Lethal

ALso what I'm thinking. We need a tie breaker :p

blackfox
Jul 19, 2004, 11:06 PM
Neserk, I am still trying to get a handle on what you actually had to do in classroom...say "s-eh-nd" then "s-ah-nd" and so on...

If that is the case, it does seem rather easy (but so does writing, and tell that to a dyslexic). That said, however, do you just have trouble saying it out loud, or is it a gap in the conceptualization process?

The reason I ask is that because I grew up in the UK and had a strong English accent in my youth, then moved around the US and picked up different regional accent hints, I have a slight speech defect (or others have a hearing defect)...my accent is still fairly English, and I have trouble with long vowel sounds (like mall and ball, for example)...I am unable to clip the vowel for a crisp ending, so many people hear "mall" as "maaaaahhhh...l"...and I am unable to speak these words in a different way w/o great concentration...

Just trying to figure out the problem you're having...

IJ Reilly
Jul 19, 2004, 11:10 PM
This is easy for me to say because I'm not a teacher, but I think this "learning disability" thing is a bit overplayed. We all have talents in different measures. For the most part, our disadvantages in one area are compensated for elsewhere.

I was thinking about this very thing the other day when Bobby Fischer turned up in Japan, and I found out what he'd been up to all these years. Being a complete idiot, apparently. For a guy who is possibly the greatest chess player of all time, a certifiable genius, he seemly can't reason himself out of a paper sack where human beings are involved. Remarkable.

Personally, I'd recommend not worrying too much about this stuff unless it becomes a major issue for you. I've got a lifelong name-face problem myself, which can be embarrassing sometimes. I've learned to compensate pretty well by trying to associate the person's name with some else about them. It wouldn't help me to know that clinically it might be called a "learning disability;" I'd have to work out a way to cope with it, just the same.

jsw
Jul 19, 2004, 11:12 PM
I can do the sound replacement thing, but my auditory memory sucks. I hear what someone says, I acknowledge it, and then it's as though it was never said. Not always, but often enough. And I can't remember names to save my life until I've used them often. Still, I've gotten along fine in life. I think that some people are simply more visually inclined, and we're in that group.

If there's a test for this, then by all means have it done. It can't hurt, and it's not like it's going to let you know you're dying or anything. It'll just confirm or disprove something you'll worry about otherwise.

Aren't you then one who wondered how to talk to your step-son about sex? Well, now, you don't want to delve into the talk if he asks if it's OK for him to have a Sax, right? ;) If you do in fact have a disorder (unlikely it's anything serious), then, if it's treatable, that'd be a good thing to know.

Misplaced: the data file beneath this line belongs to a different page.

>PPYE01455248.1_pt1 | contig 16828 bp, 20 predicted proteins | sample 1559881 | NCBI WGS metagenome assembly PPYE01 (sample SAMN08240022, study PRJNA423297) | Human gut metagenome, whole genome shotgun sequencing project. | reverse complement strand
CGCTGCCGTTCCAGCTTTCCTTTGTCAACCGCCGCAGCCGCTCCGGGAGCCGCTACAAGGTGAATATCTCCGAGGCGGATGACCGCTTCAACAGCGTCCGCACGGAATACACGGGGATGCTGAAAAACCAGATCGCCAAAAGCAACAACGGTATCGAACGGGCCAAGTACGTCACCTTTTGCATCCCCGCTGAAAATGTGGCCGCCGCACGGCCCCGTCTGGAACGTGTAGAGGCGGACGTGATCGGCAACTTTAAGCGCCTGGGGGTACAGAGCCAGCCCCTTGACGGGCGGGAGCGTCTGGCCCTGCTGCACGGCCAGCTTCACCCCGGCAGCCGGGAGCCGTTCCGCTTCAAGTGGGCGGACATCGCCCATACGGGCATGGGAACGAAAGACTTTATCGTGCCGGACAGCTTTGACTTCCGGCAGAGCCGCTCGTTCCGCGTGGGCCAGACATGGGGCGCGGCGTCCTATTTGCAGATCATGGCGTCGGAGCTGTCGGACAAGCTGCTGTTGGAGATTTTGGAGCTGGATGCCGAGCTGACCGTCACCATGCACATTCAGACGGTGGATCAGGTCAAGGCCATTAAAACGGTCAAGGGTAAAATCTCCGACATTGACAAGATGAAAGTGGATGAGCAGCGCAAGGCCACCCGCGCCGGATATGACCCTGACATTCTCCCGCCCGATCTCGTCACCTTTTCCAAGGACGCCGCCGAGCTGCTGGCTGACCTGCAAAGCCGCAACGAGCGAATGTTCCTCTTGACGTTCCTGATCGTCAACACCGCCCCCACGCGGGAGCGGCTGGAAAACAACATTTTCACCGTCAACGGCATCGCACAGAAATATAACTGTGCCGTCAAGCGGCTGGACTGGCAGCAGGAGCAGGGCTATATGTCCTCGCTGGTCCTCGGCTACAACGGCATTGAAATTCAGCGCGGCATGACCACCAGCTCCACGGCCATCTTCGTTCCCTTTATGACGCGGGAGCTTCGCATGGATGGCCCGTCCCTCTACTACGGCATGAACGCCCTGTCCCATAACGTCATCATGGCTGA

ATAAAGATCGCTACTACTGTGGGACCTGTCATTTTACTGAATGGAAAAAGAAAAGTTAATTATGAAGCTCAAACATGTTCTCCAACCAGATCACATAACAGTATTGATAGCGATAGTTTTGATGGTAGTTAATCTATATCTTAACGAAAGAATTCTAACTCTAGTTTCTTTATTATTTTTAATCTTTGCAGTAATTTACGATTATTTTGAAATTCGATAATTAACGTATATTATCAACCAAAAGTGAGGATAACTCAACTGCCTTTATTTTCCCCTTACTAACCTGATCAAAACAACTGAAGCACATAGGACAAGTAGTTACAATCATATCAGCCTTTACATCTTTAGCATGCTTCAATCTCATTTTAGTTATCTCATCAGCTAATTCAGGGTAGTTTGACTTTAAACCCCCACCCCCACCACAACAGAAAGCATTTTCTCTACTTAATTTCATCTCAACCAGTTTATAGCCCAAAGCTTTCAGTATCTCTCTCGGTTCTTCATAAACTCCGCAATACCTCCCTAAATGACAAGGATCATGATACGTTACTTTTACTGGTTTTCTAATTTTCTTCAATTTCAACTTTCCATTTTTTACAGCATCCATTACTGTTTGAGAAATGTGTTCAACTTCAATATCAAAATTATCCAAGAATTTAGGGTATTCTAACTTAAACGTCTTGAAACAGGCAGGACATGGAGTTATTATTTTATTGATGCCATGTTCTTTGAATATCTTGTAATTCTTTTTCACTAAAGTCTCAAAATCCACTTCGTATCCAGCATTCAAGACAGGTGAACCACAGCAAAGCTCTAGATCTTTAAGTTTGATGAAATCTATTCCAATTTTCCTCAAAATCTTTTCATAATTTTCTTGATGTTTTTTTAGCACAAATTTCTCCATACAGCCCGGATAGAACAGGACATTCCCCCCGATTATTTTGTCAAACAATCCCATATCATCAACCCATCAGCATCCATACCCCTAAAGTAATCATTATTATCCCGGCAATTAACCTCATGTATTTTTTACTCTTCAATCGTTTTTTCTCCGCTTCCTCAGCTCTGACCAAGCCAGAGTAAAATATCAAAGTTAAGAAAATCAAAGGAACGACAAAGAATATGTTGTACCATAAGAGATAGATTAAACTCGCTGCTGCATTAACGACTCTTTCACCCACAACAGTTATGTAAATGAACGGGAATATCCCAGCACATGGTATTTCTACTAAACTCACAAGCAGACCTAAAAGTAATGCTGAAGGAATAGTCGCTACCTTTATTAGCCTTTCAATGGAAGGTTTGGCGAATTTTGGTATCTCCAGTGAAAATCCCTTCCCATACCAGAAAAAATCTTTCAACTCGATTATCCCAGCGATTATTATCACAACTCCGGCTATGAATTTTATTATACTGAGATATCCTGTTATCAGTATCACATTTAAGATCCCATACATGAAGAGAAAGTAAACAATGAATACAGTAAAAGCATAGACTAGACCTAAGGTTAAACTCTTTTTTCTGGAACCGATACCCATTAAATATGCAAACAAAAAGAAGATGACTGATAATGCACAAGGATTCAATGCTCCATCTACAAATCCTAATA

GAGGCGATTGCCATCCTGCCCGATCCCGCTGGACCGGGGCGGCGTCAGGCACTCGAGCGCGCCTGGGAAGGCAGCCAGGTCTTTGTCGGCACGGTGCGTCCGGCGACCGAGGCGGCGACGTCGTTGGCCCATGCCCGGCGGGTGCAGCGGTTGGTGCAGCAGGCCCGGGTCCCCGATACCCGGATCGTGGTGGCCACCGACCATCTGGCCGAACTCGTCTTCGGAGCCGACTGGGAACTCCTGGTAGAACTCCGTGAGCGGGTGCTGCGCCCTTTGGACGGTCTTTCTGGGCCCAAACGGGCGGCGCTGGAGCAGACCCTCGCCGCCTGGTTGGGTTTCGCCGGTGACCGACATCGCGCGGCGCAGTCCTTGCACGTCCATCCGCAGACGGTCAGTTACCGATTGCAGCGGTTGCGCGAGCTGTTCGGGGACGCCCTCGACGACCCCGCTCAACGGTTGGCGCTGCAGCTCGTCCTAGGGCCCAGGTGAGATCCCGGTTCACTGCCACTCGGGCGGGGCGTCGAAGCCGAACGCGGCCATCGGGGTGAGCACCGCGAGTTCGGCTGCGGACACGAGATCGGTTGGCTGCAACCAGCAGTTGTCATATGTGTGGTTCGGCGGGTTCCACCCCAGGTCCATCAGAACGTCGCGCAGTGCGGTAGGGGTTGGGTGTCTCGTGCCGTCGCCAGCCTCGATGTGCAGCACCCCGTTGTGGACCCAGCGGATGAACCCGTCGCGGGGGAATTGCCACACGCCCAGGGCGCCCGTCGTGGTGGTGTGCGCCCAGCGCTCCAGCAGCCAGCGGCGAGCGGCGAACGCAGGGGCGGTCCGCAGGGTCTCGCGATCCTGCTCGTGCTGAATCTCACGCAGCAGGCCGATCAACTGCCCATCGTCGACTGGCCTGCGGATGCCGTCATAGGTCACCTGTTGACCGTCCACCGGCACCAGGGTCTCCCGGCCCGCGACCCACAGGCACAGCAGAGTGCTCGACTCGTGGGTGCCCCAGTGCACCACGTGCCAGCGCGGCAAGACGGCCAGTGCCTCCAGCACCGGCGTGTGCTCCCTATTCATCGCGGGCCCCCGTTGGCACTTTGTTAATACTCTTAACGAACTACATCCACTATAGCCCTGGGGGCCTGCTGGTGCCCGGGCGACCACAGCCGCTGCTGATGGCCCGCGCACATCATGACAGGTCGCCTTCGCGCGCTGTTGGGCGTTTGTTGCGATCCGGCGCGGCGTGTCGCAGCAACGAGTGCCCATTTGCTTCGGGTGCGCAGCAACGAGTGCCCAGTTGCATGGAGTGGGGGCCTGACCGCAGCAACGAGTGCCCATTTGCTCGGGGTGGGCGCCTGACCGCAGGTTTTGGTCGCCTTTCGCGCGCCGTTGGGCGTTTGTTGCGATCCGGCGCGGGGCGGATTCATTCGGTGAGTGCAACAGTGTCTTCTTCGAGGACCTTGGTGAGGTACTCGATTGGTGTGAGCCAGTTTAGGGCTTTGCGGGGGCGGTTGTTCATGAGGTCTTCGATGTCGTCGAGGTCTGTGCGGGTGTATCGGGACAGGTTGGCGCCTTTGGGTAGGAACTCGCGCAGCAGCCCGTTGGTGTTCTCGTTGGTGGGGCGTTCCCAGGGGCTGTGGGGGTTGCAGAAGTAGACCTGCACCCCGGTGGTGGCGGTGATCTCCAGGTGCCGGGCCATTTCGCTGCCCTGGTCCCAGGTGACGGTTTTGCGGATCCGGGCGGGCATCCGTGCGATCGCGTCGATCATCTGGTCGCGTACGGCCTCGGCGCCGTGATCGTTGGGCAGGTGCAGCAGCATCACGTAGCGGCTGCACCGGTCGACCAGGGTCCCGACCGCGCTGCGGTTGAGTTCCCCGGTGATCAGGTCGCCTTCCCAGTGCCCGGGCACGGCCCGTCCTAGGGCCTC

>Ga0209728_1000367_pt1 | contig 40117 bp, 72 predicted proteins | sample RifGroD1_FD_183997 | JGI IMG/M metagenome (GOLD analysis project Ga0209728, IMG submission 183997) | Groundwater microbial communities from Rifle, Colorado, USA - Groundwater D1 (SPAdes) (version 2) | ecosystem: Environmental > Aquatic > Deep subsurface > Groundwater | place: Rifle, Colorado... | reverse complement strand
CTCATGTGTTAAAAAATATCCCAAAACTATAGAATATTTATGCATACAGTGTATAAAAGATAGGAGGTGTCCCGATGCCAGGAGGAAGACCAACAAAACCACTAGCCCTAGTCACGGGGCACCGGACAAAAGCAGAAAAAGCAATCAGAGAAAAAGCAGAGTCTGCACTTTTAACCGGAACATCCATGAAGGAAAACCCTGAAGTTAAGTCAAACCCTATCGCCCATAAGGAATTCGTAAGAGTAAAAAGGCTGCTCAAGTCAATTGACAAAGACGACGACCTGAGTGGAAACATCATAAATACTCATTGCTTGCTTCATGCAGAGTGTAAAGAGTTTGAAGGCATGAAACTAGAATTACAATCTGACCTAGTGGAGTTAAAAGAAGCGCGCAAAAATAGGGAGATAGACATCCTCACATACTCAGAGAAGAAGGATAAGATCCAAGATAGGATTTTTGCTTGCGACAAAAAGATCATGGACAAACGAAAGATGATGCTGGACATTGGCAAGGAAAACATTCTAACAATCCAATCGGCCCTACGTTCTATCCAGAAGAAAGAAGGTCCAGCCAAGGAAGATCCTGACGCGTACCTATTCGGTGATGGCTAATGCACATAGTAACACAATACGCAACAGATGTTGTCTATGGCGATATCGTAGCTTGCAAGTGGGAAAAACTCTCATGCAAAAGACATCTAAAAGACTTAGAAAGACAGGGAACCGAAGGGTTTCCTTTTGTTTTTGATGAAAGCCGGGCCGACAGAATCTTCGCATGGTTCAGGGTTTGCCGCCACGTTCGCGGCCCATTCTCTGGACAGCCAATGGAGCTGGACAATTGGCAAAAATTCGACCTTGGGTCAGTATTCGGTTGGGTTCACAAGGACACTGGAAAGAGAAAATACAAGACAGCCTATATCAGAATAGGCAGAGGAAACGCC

Neserk
Jul 19, 2004, 11:12 PM
It manifests itself with not being able to remember peoples names unless they are wearing a name tag, not hearing things correctly (like how to say someones names), and saying "what" a lot, not being able to follow oral directions with more than two/three steps.

The way I discovered it was when my teacher was demonstrating how to teach phonemic awareness with children. What I can do is remove the /b/ from bat and replace it with a /k/ and get cat. What I struggled with was end sounds (removing the /t/ from bat and replacing it with a /g/ to get bag or any sound in the middle of a word. Obviously since I can already read I don't need to be able to do that on my feet. But most everyone else can do it (both children and the other adults in my class :eek: ) The fact I can't do it and have the problems I listed above can be indications of a learning disability (mild in my case) or possibly just not a strength in learning style.

IJ Reilly
Jul 19, 2004, 11:17 PM
Don't drive yourself crazy. Plenty of people are perfectly prepared to do it for you. :D

Ugg
Jul 19, 2004, 11:59 PM
I do need to get my hearing checked, though.

I would highly recommend that.

Around age 11 I lost 50% of my hearing. I was still at the age where I could adapt easily to the world around me and didn't start wearing hearing aids until I was in college, my mother also has a moderate hearing loss so we tended to talk loud at home. Also, I did as you did and sat at the front of the class.

It wasn't until a couple of years out of college when a friend of mine who was working on his masters in audiology asked me to be a guinea pig in his program. It involved learning how to cope with my loss with a bunch of 50 to 80 year olds. I honestly didn't learn anything new but what I did learn is how well I had adapted over the years and that was very empowering. I never had special training, don't sign, can't read by lips alone, etc. The human mind is a powerful thing and if you allow it to work with you instead of against you, you'll be just fine.